Hong Kong home prices revised to record high in July, edge lower in Aug By Reuters
HONG KONG (Reuters) – Hong Kong private home prices hit a record high in July, according to revised data, before dropping a tad in August, suggesting one of the world’s most expensive property markets is showing little sign of cooling.
Recent weeks have seen the government make a double-down on its long-term commitment to making housing more affordable.
Official data revealed that prices in the financial center rose 0.8% in July and then fell 0.15% in august. It was an all-time high, at 397.7 in July. This compares to 397.1 in August.
Prior to mass anti-government protests or the COVID-19 pandemic, 397.9 for July was a record.
The recovery economy, as well as hopes that mainland Chinese buyers would return to the market after the COVID travel restrictions have been lifted, has pushed prices up by 4.5%.
Hong Kong is home to 7.5m people. 30% of Hong Kong is made up green belts, country park woodlands and wetlands. Any plans to develop these areas have met with strong resistance from environmentalists.
All of Hong Kong’s leaders have made affordable housing a priority since 1997, when the British colony was returned to Chinese control. But many still long for the dream of owning their home.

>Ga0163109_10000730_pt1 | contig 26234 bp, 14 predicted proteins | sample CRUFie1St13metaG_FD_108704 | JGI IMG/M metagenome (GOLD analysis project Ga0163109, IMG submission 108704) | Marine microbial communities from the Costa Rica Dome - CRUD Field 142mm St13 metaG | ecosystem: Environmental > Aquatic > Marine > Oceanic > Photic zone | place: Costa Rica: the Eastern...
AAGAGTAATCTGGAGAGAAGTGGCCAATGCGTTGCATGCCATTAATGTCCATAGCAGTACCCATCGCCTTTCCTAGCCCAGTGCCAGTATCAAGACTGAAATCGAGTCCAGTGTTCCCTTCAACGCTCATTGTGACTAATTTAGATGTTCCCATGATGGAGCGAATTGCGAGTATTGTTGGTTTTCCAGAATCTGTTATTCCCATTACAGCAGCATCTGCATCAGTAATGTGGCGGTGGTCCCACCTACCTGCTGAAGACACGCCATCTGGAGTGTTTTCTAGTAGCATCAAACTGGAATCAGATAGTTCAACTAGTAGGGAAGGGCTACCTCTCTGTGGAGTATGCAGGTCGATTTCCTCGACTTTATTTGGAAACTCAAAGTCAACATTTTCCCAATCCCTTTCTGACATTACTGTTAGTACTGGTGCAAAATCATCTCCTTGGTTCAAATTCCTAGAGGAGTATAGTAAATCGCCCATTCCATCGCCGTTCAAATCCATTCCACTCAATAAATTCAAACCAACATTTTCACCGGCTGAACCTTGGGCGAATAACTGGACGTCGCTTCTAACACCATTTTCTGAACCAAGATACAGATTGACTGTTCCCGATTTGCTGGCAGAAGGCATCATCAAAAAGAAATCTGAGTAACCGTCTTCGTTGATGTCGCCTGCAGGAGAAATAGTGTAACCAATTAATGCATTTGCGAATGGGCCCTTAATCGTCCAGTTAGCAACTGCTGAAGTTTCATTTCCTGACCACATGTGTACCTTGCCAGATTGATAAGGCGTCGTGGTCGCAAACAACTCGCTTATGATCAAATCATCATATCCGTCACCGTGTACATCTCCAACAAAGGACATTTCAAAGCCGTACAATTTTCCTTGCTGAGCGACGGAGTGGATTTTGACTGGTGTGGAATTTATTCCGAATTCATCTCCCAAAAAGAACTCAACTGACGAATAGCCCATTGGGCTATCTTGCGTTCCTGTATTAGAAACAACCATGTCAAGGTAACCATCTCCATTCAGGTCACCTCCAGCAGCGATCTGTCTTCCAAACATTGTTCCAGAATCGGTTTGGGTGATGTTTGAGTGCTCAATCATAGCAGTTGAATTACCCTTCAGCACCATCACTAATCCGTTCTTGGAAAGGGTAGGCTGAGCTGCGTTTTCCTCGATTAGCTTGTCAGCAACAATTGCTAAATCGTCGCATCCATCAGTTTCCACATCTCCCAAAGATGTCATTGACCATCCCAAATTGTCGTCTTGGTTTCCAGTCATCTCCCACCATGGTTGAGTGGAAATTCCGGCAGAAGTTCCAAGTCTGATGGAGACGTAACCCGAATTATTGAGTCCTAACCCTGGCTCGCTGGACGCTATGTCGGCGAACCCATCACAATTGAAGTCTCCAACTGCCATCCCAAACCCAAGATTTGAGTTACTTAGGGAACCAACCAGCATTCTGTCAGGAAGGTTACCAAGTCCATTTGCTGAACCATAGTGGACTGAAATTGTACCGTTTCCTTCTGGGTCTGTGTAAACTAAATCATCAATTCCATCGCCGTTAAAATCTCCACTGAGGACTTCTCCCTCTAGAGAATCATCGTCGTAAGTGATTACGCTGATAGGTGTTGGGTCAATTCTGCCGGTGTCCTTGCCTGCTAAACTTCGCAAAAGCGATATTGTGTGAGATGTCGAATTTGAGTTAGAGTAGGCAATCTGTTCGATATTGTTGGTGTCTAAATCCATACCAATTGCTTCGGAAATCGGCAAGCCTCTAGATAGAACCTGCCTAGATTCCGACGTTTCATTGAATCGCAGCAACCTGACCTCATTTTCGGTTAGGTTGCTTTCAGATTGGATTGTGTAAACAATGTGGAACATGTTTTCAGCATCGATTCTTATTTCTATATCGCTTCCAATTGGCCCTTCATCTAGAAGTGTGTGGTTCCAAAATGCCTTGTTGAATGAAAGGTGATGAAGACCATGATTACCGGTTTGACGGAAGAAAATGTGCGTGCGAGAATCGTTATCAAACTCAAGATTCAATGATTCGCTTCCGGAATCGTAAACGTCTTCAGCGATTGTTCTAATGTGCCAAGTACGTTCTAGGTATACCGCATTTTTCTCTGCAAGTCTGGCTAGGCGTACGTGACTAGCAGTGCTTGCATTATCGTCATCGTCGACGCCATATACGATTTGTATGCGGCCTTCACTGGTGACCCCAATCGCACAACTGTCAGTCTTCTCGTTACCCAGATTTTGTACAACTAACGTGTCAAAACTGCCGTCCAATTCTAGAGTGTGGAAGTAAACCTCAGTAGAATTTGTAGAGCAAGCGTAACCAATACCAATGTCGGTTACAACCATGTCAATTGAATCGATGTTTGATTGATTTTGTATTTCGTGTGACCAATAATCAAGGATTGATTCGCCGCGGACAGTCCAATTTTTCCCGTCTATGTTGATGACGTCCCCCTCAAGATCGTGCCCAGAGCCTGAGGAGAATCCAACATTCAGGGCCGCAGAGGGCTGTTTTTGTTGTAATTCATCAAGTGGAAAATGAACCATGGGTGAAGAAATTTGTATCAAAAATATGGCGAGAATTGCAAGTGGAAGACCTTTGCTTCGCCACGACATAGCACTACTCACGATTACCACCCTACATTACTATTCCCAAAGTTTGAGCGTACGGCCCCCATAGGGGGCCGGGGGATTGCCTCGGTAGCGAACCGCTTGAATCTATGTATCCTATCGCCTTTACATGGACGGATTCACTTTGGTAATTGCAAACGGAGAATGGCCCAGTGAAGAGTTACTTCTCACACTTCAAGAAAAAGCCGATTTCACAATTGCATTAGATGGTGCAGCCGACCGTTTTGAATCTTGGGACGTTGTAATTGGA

Eunice Ma (55) stated during an August trip to a showroom that she had plans to buy a 2-bedroom flat in a luxury new development, close to China’s mainland border, for her 26 year-old son.
“Whether the flat will make a profit or not, I don’t think about it that way, because I purely want it for my son’s marriage in the future,” she said.
Some spaces are also extremely expensive because of the city’s shortage of parking spots. The Peak, a luxurious residential project in Hong Kong, sold a parking lot for HK$10.2,000,000 ($79 Million).
Hong Kong is planning to construct artificial islands to address the housing crisis.
Real estate remains a safe investment because of the demand.
“Keeping the money in a bank doesn’t give you interest, but with an apartment you can at least rent it out,” said Vera Tang, a 50-year old housewife who was looking to use her retirement fund to buy an apartment for investment.
($1 = 0.1284 Hong Kong dollars)
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